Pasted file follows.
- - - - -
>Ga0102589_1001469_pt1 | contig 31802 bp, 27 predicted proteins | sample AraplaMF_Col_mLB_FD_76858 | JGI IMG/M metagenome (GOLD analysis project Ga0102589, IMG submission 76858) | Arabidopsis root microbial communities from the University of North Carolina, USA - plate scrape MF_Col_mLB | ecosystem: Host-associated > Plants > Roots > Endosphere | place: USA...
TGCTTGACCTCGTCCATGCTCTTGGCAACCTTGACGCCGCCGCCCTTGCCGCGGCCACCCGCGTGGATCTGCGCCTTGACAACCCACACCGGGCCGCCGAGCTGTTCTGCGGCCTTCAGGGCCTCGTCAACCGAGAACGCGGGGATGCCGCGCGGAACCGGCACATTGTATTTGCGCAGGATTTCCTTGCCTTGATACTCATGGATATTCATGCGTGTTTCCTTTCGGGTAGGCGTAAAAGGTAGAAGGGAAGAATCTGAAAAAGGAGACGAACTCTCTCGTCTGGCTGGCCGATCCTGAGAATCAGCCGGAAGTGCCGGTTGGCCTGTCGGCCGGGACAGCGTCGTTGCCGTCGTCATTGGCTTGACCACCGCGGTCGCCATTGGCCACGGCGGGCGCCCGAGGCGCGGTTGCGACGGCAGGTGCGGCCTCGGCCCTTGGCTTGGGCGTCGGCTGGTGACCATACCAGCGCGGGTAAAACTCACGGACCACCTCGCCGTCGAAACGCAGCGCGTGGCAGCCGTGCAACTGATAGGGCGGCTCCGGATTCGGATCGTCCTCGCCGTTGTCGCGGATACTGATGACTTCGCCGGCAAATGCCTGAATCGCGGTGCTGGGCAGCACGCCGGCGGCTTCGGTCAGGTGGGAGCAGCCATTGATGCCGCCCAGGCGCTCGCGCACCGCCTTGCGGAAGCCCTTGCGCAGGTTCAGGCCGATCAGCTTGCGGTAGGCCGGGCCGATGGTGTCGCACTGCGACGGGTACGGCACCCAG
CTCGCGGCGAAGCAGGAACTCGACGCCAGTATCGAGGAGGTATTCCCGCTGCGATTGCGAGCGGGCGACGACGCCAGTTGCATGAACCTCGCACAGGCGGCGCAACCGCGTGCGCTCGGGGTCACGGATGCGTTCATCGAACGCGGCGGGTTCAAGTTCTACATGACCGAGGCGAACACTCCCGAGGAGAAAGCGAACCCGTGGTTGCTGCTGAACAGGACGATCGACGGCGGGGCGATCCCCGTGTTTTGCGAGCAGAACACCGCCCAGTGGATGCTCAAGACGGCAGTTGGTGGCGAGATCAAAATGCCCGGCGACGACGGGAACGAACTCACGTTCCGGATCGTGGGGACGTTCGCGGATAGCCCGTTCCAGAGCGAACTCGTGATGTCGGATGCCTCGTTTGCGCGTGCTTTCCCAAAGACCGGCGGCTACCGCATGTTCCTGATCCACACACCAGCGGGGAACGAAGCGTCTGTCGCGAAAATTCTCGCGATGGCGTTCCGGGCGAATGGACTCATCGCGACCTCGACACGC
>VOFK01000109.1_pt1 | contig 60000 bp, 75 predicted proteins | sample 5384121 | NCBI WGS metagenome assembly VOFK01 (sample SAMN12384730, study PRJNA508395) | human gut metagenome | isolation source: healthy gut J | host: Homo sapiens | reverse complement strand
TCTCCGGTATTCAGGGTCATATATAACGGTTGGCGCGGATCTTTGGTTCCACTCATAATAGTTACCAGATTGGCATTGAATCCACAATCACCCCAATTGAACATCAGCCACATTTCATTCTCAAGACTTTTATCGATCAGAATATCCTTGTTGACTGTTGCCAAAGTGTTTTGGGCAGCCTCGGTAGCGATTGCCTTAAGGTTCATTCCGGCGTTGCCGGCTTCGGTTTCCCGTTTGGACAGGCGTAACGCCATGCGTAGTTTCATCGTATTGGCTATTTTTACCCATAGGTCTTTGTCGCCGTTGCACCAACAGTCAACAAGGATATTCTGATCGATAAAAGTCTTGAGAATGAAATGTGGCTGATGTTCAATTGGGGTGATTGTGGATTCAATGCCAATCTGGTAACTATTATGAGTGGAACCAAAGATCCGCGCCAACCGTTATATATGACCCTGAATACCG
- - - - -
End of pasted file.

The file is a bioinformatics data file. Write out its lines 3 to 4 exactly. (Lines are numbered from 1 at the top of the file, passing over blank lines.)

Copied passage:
CTCGCGGCGAAGCAGGAACTCGACGCCAGTATCGAGGAGGTATTCCCGCTGCGATTGCGAGCGGGCGACGACGCCAGTTGCATGAACCTCGCACAGGCGGCGCAACCGCGTGCGCTCGGGGTCACGGATGCGTTCATCGAACGCGGCGGGTTCAAGTTCTACATGACCGAGGCGAACACTCCCGAGGAGAAAGCGAACCCGTGGTTGCTGCTGAACAGGACGATCGACGGCGGGGCGATCCCCGTGTTTTGCGAGCAGAACACCGCCCAGTGGATGCTCAAGACGGCAGTTGGTGGCGAGATCAAAATGCCCGGCGACGACGGGAACGAACTCACGTTCCGGATCGTGGGGACGTTCGCGGATAGCCCGTTCCAGAGCGAACTCGTGATGTCGGATGCCTCGTTTGCGCGTGCTTTCCCAAAGACCGGCGGCTACCGCATGTTCCTGATCCACACACCAGCGGGGAACGAAGCGTCTGTCGCGAAAATTCTCGCGATGGCGTTCCGGGCGAATGGACTCATCGCGACCTCGACACGC
>VOFK01000109.1_pt1 | contig 60000 bp, 75 predicted proteins | sample 5384121 | NCBI WGS metagenome assembly VOFK01 (sample SAMN12384730, study PRJNA508395) | human gut metagenome | isolation source: healthy gut J | host: Homo sapiens | reverse complement strand